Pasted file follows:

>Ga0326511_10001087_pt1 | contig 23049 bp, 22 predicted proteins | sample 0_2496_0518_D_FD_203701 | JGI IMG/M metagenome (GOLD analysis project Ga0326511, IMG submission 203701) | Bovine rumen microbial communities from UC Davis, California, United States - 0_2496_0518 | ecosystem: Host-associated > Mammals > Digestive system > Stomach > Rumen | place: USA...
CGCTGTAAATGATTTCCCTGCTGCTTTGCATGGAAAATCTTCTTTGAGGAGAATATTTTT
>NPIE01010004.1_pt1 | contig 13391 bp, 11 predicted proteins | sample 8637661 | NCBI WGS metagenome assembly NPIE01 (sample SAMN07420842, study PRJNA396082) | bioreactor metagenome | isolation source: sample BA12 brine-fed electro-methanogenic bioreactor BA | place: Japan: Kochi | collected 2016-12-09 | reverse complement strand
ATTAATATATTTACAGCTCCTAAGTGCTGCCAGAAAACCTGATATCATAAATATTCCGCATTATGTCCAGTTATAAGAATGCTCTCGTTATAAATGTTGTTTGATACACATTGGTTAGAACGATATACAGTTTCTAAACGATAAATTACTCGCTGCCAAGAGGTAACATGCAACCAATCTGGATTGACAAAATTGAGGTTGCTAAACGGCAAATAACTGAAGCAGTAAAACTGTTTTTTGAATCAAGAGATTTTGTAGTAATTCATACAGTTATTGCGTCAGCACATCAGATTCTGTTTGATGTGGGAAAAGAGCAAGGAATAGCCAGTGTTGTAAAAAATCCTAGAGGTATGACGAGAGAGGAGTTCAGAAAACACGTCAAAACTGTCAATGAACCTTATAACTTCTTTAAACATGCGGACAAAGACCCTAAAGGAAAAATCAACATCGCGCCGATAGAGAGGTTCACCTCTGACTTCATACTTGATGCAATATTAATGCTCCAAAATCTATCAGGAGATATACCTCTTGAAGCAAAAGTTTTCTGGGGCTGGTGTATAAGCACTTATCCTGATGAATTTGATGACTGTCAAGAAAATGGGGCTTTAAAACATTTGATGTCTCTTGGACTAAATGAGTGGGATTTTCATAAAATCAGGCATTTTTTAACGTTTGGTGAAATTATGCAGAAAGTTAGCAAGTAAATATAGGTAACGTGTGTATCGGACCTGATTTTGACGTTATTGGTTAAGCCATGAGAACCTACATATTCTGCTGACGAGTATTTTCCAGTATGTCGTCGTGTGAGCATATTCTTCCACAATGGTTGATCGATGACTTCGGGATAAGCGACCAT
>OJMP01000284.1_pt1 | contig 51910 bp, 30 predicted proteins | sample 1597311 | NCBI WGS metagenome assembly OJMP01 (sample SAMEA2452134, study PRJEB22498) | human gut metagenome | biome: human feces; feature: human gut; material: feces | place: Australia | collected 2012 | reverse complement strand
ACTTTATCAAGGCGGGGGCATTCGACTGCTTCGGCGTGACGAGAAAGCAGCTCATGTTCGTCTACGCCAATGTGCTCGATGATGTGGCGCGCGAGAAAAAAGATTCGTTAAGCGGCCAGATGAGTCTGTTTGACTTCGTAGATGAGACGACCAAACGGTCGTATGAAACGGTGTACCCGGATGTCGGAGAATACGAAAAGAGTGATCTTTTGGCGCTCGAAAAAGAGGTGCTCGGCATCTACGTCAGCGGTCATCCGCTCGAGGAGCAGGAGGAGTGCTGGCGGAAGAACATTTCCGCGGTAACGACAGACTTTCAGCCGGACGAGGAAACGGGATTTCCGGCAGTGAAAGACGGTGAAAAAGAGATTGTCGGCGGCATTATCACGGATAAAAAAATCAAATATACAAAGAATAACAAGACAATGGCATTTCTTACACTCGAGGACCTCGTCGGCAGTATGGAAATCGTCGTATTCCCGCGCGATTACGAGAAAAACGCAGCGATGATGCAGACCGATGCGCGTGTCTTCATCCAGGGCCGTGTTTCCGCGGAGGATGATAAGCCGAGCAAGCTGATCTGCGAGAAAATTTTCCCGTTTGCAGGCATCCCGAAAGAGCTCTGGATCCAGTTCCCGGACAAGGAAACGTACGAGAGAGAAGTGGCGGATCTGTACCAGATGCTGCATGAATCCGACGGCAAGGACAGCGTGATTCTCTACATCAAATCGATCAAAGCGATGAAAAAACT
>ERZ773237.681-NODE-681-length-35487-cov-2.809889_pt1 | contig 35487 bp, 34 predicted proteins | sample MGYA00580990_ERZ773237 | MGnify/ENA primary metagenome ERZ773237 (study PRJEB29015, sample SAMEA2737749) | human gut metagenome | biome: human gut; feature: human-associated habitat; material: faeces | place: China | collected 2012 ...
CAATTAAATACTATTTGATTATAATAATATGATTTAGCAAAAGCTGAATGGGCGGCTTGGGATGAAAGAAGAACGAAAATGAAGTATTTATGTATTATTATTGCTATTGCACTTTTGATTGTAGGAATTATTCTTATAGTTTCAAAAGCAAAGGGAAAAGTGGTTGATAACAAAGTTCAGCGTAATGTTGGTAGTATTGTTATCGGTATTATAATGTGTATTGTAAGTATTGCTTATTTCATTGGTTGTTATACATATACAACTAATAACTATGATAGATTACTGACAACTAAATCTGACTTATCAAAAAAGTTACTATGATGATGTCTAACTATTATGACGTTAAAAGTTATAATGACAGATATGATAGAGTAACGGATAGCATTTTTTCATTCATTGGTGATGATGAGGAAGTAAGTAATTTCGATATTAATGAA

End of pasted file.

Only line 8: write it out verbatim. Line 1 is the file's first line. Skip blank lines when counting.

CAATTAAATACTATTTGATTATAATAATATGATTTAGCAAAAGCTGAATGGGCGGCTTGGGATGAAAGAAGAACGAAAATGAAGTATTTATGTATTATTATTGCTATTGCACTTTTGATTGTAGGAATTATTCTTATAGTTTCAAAAGCAAAGGGAAAAGTGGTTGATAACAAAGTTCAGCGTAATGTTGGTAGTATTGTTATCGGTATTATAATGTGTATTGTAAGTATTGCTTATTTCATTGGTTGTTATACATATACAACTAATAACTATGATAGATTACTGACAACTAAATCTGACTTATCAAAAAAGTTACTATGATGATGTCTAACTATTATGACGTTAAAAGTTATAATGACAGATATGATAGAGTAACGGATAGCATTTTTTCATTCATTGGTGATGATGAGGAAGTAAGTAATTTCGATATTAATGAA